Harvey Oberfeld

by Harvey Oberfeld

Keeping It Real…

Wednesday July 19, 2017



Premier John Horgan won’t say it, but he knows his ascension to power Tuesday is more of an AUDITION for the real job he still covets: a majority NDP government.

How Horgan and his NDP Cabinet handle their first term in office … propped up by three Green MLAs … will determine whether they get a second term … in the next election,  that will likely take place sooner than four year … a LOT sooner.

Or are sent back to the Opposition benches for another decade or more.

It will be no easy task: just read the Greens platform/beliefs (http://www.bcgreens.ca/platform)  and you will soon see many ideas, policies and proposals that will NOT fly with a MAJORITY of BC voters …urban or rural.

The challenge for Horgan/NDP will be to accept just enough Green ideas/pressures to keep them onside … and stay in power until the NDP are ready to go again …  without being identified too closely by most of the public with the Greens’ more radical ideas … and without giving the Liberals too much time to reorganize, restructure and reform their policies.

Remember, the Greens received only 16.84% of the total BC popular vote … not exactly an indication of GREAT support among MOST British Columbians. And clearly, by forcing the NDP to depend on them to stay in office, they are pulling well beyond any political power they truly deserve.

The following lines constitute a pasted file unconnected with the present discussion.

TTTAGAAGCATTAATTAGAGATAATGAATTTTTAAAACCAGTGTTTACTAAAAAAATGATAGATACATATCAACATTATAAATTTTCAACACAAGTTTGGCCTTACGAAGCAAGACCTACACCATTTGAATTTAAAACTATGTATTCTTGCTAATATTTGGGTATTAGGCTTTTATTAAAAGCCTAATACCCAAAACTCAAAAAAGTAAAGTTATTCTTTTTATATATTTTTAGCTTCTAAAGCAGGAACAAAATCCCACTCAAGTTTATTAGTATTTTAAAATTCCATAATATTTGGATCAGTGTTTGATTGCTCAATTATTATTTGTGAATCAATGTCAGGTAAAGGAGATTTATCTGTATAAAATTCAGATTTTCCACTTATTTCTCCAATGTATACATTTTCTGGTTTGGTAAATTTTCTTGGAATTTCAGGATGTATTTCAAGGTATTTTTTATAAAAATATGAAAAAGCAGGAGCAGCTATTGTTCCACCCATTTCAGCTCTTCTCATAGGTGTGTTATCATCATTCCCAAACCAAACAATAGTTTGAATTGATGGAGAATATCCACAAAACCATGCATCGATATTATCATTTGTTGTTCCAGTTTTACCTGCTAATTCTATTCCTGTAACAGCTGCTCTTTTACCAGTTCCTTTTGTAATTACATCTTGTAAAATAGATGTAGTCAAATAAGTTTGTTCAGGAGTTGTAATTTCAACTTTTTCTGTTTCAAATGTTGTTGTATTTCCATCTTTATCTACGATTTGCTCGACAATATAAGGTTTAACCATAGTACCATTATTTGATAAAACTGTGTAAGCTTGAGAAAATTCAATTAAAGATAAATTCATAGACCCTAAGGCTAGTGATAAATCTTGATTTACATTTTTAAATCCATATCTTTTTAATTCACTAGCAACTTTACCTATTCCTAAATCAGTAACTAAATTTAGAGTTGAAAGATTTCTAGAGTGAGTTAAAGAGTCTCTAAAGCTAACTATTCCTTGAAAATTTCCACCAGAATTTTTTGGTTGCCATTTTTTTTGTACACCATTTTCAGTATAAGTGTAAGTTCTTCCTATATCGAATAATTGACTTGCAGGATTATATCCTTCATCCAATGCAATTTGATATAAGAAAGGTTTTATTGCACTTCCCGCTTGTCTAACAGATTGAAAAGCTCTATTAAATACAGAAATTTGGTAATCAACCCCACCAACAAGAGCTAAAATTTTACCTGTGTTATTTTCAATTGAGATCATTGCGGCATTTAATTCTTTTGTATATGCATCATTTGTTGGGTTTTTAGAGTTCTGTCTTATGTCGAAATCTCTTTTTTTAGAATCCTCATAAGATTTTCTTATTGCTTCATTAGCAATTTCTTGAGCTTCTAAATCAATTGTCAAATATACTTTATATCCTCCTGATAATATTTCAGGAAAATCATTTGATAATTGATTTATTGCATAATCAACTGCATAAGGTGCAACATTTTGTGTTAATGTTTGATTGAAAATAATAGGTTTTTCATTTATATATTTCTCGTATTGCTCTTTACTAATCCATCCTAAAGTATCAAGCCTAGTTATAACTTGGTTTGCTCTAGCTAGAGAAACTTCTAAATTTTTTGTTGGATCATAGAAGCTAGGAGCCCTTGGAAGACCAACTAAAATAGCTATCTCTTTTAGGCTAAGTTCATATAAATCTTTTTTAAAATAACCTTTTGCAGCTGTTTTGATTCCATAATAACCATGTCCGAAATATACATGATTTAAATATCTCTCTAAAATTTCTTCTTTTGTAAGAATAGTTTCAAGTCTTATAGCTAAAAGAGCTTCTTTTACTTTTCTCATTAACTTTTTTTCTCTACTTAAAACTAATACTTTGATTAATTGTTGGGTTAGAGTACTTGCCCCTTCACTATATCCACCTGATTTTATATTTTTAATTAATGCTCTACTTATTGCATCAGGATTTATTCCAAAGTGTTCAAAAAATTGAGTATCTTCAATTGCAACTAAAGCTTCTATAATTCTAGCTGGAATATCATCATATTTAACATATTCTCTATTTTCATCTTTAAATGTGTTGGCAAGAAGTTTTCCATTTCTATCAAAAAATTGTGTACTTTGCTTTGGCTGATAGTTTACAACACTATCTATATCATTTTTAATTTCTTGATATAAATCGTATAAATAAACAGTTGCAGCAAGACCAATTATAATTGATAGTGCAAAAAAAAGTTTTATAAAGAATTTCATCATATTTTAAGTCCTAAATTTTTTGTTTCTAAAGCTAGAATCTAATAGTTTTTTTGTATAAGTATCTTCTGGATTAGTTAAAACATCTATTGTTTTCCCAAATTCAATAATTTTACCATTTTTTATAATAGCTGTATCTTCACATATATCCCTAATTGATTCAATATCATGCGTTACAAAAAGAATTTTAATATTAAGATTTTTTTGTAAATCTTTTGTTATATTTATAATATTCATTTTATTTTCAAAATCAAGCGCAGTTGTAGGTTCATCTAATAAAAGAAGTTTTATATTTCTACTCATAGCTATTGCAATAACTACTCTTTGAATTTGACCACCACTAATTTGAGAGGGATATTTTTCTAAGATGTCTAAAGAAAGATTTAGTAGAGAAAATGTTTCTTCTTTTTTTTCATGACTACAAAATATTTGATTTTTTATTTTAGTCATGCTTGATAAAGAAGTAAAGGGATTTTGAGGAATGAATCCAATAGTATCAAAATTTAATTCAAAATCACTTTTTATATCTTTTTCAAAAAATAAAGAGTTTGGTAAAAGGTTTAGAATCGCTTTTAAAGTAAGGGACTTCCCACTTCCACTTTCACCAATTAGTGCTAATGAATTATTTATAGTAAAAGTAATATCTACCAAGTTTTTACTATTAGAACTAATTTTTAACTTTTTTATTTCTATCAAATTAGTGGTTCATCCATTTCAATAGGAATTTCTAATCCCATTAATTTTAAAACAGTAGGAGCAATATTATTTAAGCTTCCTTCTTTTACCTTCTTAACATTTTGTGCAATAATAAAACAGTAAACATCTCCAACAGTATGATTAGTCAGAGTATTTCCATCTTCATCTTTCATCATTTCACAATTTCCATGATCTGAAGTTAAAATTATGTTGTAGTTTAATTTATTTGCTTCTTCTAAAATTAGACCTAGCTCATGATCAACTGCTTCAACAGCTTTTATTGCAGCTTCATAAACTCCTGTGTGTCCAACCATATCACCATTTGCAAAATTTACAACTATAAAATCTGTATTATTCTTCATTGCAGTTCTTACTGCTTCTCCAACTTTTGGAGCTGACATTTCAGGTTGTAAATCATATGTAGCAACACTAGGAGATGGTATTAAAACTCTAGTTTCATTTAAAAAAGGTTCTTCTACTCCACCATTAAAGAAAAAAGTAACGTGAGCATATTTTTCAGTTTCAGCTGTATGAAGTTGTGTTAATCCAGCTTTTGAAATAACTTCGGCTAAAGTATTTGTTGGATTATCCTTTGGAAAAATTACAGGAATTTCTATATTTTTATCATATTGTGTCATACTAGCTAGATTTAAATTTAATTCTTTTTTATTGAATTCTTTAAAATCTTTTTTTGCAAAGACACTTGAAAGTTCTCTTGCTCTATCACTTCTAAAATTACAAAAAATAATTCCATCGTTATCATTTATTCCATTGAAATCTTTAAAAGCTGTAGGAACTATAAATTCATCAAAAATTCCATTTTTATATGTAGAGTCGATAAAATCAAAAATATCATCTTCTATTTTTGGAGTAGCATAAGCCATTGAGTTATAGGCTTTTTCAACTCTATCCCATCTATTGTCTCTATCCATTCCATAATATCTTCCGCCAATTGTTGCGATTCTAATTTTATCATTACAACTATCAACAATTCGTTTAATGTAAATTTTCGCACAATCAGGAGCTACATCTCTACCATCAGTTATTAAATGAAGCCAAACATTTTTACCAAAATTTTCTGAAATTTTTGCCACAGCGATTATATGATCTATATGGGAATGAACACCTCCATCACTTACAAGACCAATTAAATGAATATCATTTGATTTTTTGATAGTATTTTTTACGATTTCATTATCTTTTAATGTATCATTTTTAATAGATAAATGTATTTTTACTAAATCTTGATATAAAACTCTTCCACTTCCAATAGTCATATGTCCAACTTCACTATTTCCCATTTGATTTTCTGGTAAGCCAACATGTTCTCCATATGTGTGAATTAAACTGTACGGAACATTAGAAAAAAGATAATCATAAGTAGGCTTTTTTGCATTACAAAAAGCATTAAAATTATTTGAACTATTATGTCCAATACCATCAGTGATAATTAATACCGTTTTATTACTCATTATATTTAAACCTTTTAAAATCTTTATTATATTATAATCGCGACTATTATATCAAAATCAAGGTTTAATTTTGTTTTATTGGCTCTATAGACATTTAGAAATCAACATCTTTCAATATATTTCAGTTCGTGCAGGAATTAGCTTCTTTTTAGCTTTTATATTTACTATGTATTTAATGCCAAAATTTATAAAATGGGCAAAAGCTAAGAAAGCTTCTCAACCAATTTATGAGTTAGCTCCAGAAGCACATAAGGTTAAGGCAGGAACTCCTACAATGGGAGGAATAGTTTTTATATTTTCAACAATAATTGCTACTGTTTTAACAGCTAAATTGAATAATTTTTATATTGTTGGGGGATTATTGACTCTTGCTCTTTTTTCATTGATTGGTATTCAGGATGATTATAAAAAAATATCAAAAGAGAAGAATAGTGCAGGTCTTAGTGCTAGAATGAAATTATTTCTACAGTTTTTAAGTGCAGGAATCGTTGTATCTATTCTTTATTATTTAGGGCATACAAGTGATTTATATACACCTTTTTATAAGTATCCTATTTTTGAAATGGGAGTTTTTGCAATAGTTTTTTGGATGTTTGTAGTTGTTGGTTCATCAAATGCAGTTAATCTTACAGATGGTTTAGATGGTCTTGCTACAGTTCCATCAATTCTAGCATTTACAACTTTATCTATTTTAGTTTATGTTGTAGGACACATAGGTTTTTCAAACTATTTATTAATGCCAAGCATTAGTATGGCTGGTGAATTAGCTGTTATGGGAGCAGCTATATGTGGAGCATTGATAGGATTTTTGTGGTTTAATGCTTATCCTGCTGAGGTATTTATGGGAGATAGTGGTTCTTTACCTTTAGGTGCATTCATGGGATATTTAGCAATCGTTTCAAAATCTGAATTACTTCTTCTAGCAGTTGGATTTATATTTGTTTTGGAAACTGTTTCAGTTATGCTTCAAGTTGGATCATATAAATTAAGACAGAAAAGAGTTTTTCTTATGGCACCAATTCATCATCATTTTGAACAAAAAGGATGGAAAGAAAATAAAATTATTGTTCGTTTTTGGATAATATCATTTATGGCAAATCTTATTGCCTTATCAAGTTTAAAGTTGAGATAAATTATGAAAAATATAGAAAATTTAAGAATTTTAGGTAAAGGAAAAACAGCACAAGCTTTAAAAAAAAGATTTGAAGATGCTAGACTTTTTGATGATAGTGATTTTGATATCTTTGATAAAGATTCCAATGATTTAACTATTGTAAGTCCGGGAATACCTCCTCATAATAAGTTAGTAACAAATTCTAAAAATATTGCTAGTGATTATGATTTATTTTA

Horgan is well aware the Liberals still received the highest number popular vote 40.36%; just edging out the NDP at 40.28% … making the NDP grasp on power tenuous, to put it mildly … so practices, policies and performance over the next 12 months will seal the party’s future for a much longer time.

Meanwhile, I kind of like Horgan’s first Cabinet selections: if change is indeed as good as a rest, we certainly will see a lot of changes coming!

A good gender balance; a chance to act and not just talk for two former NDP leaders Carole James (Finance Minister) and Adrian Dix (Health Minister); the ability yo actually effect change for previous outspoken critic David Eby (Attorney General); an opportunity to make much needed funding improvements for the new Education Minister (Rob Fleming); and a first … a new focussed minister (Judy Darcy) to deal with Mental Health and Addictions.

A big weakness: almost two-thirds of the 22-member Cabinet hail from the Lower Mainland;  a Cabinet that is highly reflective of BC’s current urban/rural political divide.

With so many issues touching on that divide … softwood lumber, Site C, Kinder Morgan, wildfire impacts and restorations, First Nations poverty, environmental impacts and rural employment challenges … Horgan and his team will certainly have their work cut out for them.

All the while well aware that British Columbians will be CLOSELY watching their every move.

Harv Oberfeld